I swim, walk, jog, do my isometrics, cardio Katie-cise workouts, yoga, meditation, and think about the goats we might one day have. And dream about the farm where we might retire. My workout buddies include birds, squirrels, chipmunks, bunnies, friends, and Matt. The endorphins kick in, my mood improves, and I’m happier that I’ve been in ages. Swimming and daydreaming of a healthy future have helped bring me back to my old self. I’ve gained weight, muscles, strength, balance, and confidence. The difference in a year has been amazing. I am beyond grateful to these wonderful friends, adorable animals, and my online friend Hope.

My Rock

I’ve also been blessed with an amazing husband who has stood by me through all the scary, icky sickness. I know we said, “In sickness and in health, til death do us part” in our wedding vows, but I never expected it to be so literal or so soon. When we checked off a bucket item list—seeing Yo-Yo Ma—we had the pleasure of meeting Mr. Ma and he asked if I had a rock at home. I do! Thank you for your love and support, Matt. Don’t think I’d be here without you.

Matt Jordan Informal Yo-Yo_Ma

Chicken Stock (A.K.A. Liquid Gold)

One of the foods that helped me the most was a hearty chicken stock. There were days I couldn’t swallow solid food because of the strictures and the pain and this stock was incredibly nourishing. We usually have some in the freezer.

Note: This recipe takes a long time to cook, anywhere from 6 hours to 24 hours. I’ve made it on the stovetop and in a crockpot. I’ve used roasted bones and raw bones. I prefer the taste of the roasted bones, but think the raw bones produce a richer, more gelatinous stock. I’ve also used a mixture of roasted and raw. You can save the bones when you roast a turkey or chicken and freeze them. Then mix them with fresh bones. The choice is yours. This is like most of my “recipes,” measurements are not exact, I wrote something down to give you an idea so you can customize it to your taste. There are many variables, but the bottom line is: if you start with good, healthy, whole ingredients you will probably end up with a good stock. Also, this can be made with beef bones for a hearty beef broth. Or you can use only veggies for a nice vegan broth, won’t need nearly as much cooking (tomatoes are great additions to the beef and vegan broth).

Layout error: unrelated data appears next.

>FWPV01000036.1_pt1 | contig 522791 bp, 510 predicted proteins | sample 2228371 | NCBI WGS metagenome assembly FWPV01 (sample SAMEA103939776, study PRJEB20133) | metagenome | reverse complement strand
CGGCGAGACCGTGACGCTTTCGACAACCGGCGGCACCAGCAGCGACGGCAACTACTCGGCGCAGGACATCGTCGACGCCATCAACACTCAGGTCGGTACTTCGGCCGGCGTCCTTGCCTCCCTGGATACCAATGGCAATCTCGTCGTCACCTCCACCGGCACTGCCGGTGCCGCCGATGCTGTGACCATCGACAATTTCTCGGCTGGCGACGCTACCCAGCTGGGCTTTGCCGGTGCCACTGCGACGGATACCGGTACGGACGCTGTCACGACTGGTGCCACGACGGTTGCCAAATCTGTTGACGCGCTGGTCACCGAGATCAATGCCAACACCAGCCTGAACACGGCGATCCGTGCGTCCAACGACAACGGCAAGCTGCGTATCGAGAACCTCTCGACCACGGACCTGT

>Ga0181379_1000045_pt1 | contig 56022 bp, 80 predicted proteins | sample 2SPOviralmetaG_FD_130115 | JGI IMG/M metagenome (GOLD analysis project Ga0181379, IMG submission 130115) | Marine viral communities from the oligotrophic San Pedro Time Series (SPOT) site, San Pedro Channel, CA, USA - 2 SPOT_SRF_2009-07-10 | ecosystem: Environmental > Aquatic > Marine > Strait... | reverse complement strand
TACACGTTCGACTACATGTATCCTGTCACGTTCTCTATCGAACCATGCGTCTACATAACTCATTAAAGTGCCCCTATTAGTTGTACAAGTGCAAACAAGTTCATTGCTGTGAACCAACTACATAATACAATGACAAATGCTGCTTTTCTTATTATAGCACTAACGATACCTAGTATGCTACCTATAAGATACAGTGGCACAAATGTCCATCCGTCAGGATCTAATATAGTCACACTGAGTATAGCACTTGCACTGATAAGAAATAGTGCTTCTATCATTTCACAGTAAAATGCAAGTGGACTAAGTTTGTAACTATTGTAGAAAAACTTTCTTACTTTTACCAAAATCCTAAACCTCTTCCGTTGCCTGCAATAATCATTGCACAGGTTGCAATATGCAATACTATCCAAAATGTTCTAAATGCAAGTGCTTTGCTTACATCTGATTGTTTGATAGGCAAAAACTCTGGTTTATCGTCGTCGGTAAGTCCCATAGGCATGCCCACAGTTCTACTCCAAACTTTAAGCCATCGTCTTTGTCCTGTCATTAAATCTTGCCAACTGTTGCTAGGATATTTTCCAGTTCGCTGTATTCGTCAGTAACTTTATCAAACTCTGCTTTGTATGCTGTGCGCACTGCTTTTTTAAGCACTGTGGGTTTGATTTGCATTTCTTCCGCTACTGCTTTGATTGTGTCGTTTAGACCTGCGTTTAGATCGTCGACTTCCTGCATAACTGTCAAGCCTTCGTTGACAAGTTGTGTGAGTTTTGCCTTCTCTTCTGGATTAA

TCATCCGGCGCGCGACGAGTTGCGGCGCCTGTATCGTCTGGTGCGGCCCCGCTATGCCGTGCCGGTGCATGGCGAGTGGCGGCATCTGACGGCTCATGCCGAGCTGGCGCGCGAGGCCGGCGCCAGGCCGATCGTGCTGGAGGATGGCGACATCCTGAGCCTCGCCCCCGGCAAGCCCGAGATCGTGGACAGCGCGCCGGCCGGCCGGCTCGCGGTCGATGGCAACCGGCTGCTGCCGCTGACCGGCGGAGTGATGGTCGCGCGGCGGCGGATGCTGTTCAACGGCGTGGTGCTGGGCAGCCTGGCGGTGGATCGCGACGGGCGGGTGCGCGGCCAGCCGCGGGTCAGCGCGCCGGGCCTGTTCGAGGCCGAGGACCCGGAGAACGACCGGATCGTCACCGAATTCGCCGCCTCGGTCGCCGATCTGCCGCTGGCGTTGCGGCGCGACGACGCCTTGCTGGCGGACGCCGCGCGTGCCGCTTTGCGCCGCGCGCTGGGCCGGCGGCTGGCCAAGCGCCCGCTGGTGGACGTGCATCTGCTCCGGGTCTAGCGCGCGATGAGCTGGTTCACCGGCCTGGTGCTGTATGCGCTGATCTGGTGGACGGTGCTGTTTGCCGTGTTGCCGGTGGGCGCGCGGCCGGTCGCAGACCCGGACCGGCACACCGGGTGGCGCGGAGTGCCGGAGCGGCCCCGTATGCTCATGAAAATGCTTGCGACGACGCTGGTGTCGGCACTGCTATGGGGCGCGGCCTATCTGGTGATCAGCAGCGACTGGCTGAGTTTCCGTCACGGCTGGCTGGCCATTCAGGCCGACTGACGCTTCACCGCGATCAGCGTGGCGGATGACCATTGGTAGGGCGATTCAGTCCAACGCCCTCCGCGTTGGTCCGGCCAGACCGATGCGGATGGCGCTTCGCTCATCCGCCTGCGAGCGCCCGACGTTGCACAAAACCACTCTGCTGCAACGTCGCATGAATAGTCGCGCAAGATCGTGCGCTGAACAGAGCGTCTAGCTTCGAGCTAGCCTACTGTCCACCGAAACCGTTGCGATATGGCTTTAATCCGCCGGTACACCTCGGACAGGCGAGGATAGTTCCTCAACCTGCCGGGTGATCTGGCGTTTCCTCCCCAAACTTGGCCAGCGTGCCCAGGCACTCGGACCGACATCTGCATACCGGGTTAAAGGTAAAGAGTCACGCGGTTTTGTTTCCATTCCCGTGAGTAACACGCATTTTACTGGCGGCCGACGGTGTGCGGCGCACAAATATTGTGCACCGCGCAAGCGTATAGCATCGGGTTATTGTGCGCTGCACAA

5-6 Pounds chicken bones (I prefer backs, necks, wings, and chicken feet)

1 Tablespoon apple cider vinegar

4-6 Quarts of filtered water (or enough to cover the bones and veggies)

4 Celery stalks, chopped in chunks

4 Carrots, chopped in chunks

4 Small onions, quartered

4 Cloves of garlic, smashed and peeled

1 Teaspoon dried parsley

4 Bay leaves

Sea salt & peppercorns

Handful of fresh parsley (to add at the end)

Turmeric, celery salt, pepper flakes (optional add-ins)

Place the bones and veggies in a large stockpot or a crockpot, add apple cider vinegar, salt, pepper, bay leaves, dried parsley, and cover with water. Bring to a boil. Skim off any foam, if you want (or don’t, all depends on your preference, I don’t mind a cloudy stock). Reduce the heat, cover, and simmer for 6 to 24 hours (it all depends on your schedule and patience). When you are almost finished cooking, taste and adjust the seasoning. Then, add the fresh parsley and cook another 15 minutes.

Then comes the fun part—straining. I usually double strain it back into a large, clean pot. You can use a chinois, mesh strainer, cheesecloth, whatever you prefer. Next critical step is cooling. We keep several ice packs and frozen water bottles in the freezer. I put them in a jumbo clean resalable bag. Then plunge it into the stock for a quick chill. Pour into smaller containers and store in the refrigerator for 3 to 5 days or in the freezer for up to 6 months.


Categories: Uncategorized
  1. Rene Seigh
    August 18, 2015 at 9:32 pm

    I am ao happy to bear you are doing better! Thank you for opening up about the challenges you face. Take care!

    • August 18, 2015 at 9:43 pm

      Thanks for the support, Rene. Was afraid it might be too boring, but maybe it will help someone. And I’m happy to finally feel well enough to write and cook again!

  2. Peggy
    August 19, 2015 at 4:06 am

    This is a good write! I know it must have been difficult to summarize what all you’ve been through into one short essay, but you did it. Hang tough dear gal! Love you.

    • August 19, 2015 at 9:23 am

      Thank you, Peggy! It was tough to write, but time to move along. Enjoying my summer “travel” with you and Jim. Love you!

  3. SueC
    August 19, 2015 at 10:25 am

    Excellent piece, sweetie! I know it will be helpful to those who find it.

    • August 19, 2015 at 10:30 am

      Thank you, Sue. And thank you for all the nutritional advice along the way!

  4. August 19, 2015 at 4:31 pm

    I am SO happy to have The Flaming Pot Holder back in my life!! And thrilled that you are feeling so much better. This piece is just excellent work, Katie. Much love from Ed and me!

    • August 19, 2015 at 4:43 pm

      Thank you, Helen. That is high praise, coming from you. Love to you and Ed!

  5. Forest McDonald
    August 22, 2015 at 5:19 pm

    So good to have the FPH back. My, what a trip it’s been for you! Love to you & matt & KB!

    • August 22, 2015 at 5:32 pm

      Thank you Forest! It is nice to be back. Love to you and Zander.

  6. kat1111
    October 14, 2015 at 2:07 pm

    This is absolutely delicious-as is EVERYTHING that comes out of your kitchen. I’m so grateful that your blog is up and running again and that you are too :)—well, swimming at least!

    Up next, pumpkin bread???!! Please!

  7. kat1111
    October 14, 2015 at 2:08 pm

    Katie, I’m so happy you’re posting again! This is a delicious recipe–as is anything and everything that comes out of your kitchen! I’m putting in a request for the next recipe: pumpkin bread :) please!

    • October 14, 2015 at 4:03 pm

      Thank you, Katherine! I’ll add GF pumpkin bread muffins to the queue. Promise :)